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Going direct will not provide the complete solution

Buying directly from the vendor might sound like an attractive idea but it is unlikely to provide the end result customers are looking for, argues Billy MacInnes

Here’s a question for you: if you asked people if they would buy a car direct from Ford, Peugeot, Fiat, Renault, Nissan, Land Rover or Toyota if they had the chance, what do you think their answer would be?

For my part, I think it’s very likely to be “yes”. Why? Because they instinctively believe that buying a car (or any other product for that matter) directly from the company that made it is better than getting it from an intermediary. It shouldn’t really come as a surprise.

Now, we all know there could be valid reasons for buying from a dealer instead. Locality, for instance. Quicker delivery and a more personal service, perhaps. Potentially a wider range of models to choose from, including secondhand cars. A broader range of finance options. More flexibility in trade in options, possibly. Service could be quicker to book and more accessible. Also, because dealers tend to represent two or three brands, they are much more likely to stock a model that suits most people.

But overall, given the choice, people are more likely to opt for the direct route because they find it more reassuring to deal with a large, well-established car company rather than its much smaller, younger surrogate. That’s just the way it is.

The thing is, however, that people generally aren’t given the choice and I can only assume it’s because the manufacturers don’t want them to have the choice. And for good reason. I don’t think they want to have the hassle, expense and overhead of having to staff, stock and maintain their own branches around the country. Just think of how many more showrooms there would have to be if every car manufacturer had its own local branch.

And I’m not sure that people appreciate just how much more work and effort would be involved in buying a car if all the manufacturers sold direct. Imagine the sheer drudgery and inconvenience to prospective car buyers of having to traipse around all those different showrooms, listening to even more pitches from salespeople, before trying to decide which car to buy.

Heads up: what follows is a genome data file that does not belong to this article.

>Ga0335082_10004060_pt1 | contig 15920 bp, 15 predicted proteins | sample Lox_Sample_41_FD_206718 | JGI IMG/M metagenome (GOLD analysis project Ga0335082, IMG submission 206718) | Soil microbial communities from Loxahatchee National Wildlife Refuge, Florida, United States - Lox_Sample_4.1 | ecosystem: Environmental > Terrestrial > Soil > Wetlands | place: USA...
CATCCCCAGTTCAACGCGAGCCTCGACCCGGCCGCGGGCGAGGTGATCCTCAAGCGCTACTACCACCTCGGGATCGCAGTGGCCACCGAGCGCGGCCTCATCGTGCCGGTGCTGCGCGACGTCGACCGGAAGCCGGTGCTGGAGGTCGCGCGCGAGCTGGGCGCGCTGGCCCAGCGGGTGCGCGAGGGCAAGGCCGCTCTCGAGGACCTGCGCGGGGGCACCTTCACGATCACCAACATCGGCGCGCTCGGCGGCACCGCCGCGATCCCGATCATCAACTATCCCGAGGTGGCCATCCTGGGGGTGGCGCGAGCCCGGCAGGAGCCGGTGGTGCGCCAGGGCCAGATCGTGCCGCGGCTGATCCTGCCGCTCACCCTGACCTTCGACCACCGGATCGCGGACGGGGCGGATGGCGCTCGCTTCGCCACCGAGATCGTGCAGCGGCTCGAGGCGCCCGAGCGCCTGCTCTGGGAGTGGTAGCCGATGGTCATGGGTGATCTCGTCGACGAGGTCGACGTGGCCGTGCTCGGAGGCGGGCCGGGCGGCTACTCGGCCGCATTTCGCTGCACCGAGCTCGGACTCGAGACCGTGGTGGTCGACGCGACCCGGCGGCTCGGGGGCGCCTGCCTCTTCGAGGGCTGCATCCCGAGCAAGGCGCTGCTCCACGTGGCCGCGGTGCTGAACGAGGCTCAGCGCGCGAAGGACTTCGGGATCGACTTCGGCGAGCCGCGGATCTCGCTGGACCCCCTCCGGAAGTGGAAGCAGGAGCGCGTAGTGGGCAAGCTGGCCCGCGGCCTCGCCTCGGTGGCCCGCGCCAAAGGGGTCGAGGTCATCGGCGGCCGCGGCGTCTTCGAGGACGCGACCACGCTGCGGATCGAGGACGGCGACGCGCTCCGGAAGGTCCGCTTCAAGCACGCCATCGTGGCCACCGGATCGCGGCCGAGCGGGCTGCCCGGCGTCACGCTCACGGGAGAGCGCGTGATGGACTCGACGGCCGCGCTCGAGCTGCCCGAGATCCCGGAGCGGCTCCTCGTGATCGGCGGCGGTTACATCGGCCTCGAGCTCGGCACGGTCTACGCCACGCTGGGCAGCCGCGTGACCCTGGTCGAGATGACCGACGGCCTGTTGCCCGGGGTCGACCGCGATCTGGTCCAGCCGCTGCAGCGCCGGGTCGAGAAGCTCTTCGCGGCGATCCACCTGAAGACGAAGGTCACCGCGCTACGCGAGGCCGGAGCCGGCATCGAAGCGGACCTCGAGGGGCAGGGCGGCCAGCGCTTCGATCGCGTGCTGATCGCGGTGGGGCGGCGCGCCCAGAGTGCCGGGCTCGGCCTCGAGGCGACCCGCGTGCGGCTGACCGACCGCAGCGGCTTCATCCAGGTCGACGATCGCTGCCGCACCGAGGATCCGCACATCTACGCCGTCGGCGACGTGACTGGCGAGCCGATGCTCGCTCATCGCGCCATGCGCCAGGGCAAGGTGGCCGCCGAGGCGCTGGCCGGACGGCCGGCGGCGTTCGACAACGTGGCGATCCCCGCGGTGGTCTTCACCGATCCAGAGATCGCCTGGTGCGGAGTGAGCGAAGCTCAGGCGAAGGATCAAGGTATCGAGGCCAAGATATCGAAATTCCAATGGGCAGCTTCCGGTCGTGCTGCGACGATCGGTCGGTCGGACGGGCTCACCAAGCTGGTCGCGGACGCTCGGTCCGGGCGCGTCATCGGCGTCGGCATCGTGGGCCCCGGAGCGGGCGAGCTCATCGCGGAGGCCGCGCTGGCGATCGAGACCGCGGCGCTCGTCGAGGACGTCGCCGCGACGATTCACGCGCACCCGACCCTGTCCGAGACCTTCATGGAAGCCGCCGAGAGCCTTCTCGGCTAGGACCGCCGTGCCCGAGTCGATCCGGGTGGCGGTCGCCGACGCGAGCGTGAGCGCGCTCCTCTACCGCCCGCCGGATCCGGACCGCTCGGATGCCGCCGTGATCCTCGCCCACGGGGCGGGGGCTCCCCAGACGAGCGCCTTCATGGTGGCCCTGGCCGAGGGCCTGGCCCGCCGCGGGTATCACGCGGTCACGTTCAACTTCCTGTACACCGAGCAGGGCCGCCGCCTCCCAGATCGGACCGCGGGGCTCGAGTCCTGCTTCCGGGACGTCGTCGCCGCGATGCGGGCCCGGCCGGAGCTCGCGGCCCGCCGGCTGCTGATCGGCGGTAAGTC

I don’t know about you but that sounds positively nightmarish to me.

IT resellers already understand this because they’re in a similar position to car dealers. They have a small number of marque brands that they focus on and sell to customers. Unlike car dealers, they can also combine these brands with others to create “solutions” for their customers. So, in effect, what they sell is a bit more complex although, to be fair, this is probably more of a reflection on the maturity of the car market compared to IT. Right now, IT is heading towards the notion of selling more and more things bundled together but it hasn’t quite got to the point where everything is as tightly integrated as it is in a car.

But while IT resellers might understand the rationale for their existence is fairly similar to that for car dealers, their customers frequently don’t. Many customers would prefer to deal direct with the vendor, failing to appreciate that because IT has not reached the point where it has become as clearly defined and integrated as a car, it is next to impossible to do so in isolation. Unless vendors take on the function of bundling solutions for their customers and accept responsibility for the performance, maintenance and support of those solutions, they are unlikely to provide customers with a certifiably better service than they would get from partners.

And how many customers want to have to deal with three or four vendors to try and identify the root of a problem with their IT and get someone to take responsibility for remedying it?

So yes, organisations might want to have more of their IT handled directly by the vendors involved, but it might not be the panacea they hoped for. 

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